Some asthma and allergy triggers are easy to spot – such as dust that can contain pollen and dust mite allergens, and mold. But there are other potential asthma triggers in your indoor air. You can improve your indoor air quality by reducing the sources of allergens and asthma irritants throughout your home.
The Asthma and Allergy Foundation of America (AAFA) has a Healthier Home Checklist to help you learn ways to improve your IAQ and reduce asthma and allergy triggers in your home. On our Healthier Home webpage, mouse over (or click if you’re on mobile) rooms of the house for tips for each area of your home. The tips point out some of the top asthma and allergy triggers you’ll find in each room or area.
You’ll find tips to improve IAQ in your:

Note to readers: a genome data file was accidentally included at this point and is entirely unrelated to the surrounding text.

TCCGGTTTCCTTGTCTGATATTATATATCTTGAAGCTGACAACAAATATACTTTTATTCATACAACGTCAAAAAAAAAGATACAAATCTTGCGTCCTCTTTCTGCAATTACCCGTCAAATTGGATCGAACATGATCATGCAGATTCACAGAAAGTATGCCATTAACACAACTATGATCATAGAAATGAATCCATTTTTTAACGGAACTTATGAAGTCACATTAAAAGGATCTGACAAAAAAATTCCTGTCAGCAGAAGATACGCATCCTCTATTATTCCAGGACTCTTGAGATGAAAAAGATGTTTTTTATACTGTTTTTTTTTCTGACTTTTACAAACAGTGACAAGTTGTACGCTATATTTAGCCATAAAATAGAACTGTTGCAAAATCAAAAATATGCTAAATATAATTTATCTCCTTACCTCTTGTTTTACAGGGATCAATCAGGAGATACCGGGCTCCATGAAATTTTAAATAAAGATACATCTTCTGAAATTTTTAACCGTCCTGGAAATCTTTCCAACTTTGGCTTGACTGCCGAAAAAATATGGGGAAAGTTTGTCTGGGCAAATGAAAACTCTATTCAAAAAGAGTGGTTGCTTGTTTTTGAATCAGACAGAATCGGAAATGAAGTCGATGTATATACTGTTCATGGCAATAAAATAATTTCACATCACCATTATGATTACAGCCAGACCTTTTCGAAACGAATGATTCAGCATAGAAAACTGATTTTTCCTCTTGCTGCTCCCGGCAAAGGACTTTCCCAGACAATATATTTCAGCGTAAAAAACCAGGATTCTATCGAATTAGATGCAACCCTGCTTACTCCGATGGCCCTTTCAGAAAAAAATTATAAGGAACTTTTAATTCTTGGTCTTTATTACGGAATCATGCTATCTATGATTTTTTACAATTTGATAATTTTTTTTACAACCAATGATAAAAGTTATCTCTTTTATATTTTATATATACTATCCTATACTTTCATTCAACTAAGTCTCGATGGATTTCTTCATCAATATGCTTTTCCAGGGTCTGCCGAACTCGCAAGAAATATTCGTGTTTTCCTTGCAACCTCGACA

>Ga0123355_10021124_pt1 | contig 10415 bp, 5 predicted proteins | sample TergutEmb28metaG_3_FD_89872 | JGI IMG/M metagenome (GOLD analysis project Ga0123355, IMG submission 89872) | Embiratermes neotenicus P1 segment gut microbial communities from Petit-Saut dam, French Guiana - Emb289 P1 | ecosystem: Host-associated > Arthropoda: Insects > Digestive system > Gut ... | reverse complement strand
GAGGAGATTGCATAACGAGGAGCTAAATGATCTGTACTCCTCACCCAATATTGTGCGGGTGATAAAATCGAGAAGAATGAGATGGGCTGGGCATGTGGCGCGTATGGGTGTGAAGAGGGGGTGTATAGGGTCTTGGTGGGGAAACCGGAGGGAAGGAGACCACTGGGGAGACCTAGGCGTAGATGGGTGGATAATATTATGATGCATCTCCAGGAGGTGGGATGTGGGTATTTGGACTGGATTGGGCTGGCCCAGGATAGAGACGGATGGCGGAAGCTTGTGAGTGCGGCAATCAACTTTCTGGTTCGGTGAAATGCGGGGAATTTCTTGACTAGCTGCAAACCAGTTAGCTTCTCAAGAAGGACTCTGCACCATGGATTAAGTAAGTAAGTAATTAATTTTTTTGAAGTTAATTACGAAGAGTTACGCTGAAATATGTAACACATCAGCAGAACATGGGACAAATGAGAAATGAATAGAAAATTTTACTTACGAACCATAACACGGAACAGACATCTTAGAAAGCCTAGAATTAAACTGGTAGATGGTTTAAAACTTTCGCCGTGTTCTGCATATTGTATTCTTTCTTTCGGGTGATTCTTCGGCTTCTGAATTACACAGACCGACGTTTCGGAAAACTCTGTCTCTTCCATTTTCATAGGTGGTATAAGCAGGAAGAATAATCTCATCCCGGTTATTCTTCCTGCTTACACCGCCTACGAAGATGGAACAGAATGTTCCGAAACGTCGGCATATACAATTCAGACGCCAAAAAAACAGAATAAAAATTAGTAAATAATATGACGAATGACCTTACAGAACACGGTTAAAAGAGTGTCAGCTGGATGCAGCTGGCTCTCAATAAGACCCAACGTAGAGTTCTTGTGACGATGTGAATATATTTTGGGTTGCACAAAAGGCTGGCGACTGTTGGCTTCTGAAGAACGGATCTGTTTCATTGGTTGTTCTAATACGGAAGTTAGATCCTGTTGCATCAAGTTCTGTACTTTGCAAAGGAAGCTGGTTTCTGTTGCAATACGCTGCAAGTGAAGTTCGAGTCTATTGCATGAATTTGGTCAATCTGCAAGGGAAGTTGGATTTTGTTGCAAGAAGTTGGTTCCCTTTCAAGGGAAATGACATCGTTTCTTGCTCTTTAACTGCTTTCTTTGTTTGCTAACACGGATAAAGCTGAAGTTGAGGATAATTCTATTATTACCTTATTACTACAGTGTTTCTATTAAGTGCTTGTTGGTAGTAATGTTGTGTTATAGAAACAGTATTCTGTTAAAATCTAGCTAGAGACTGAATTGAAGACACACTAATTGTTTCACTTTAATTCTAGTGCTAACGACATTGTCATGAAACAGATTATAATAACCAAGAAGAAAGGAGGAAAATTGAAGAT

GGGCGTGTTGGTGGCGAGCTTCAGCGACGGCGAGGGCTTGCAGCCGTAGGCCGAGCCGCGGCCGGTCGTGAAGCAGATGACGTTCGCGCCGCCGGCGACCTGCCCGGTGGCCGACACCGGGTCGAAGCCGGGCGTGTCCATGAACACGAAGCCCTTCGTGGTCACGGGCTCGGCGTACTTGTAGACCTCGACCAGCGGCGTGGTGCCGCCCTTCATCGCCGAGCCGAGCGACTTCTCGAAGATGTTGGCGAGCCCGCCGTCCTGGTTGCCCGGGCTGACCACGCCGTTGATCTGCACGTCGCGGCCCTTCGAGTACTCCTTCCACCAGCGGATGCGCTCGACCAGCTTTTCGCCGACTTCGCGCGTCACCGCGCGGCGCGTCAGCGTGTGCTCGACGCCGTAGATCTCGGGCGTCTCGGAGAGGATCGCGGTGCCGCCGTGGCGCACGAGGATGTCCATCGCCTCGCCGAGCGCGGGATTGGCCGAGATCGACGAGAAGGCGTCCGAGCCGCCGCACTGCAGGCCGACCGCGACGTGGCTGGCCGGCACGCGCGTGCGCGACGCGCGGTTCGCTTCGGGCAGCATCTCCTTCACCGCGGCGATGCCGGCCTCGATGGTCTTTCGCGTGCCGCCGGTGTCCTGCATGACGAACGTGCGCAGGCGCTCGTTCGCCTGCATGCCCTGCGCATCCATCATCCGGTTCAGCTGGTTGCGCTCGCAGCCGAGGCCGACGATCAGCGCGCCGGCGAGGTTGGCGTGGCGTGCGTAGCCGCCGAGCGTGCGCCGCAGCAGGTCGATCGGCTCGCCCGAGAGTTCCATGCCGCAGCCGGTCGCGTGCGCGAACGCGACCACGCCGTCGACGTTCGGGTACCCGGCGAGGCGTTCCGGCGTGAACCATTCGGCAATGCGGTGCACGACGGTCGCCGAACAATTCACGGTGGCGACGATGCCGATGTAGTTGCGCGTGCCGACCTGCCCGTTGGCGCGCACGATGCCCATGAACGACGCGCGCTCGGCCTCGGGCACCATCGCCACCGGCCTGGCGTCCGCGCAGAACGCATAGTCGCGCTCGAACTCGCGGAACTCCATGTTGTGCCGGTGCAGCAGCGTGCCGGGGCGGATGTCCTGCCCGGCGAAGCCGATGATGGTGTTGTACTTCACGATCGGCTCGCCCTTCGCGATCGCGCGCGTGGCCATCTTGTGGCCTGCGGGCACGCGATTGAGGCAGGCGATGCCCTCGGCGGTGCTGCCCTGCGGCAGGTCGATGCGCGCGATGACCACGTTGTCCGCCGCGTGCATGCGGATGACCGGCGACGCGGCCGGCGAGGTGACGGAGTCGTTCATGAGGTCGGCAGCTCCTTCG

- Living room
You can also download and print our free Asthma-Friendly Home Checklist. You can go through the checklist to improve IAQ. It will help you learn about and control your asthma triggers. If you rent, you can share it with your property owner or landlord after identifying potential issues.
Now that you know about our Healthier Home Checklist, you may be wondering what room to start in. We recommend starting with your bedrooms. Bedrooms tend to have the highest number of allergens and the worse IAQ of any room of your home. Since we spend one-third of our lives in our bedrooms, that’s the best place to start improving your home’s health.
Many products promise to help control allergens. To help you make informed decisions, we have CERTIFIED many products. When you are shopping for products for your home, look for the CERTIFIED asthma & allergy friendly® mark. It indicates the product has passed our testing standards.
Visit aafa.org/certified to search for CERTIFIED products. There you can also learn more about the asthma & allergy friendly® Certification Program.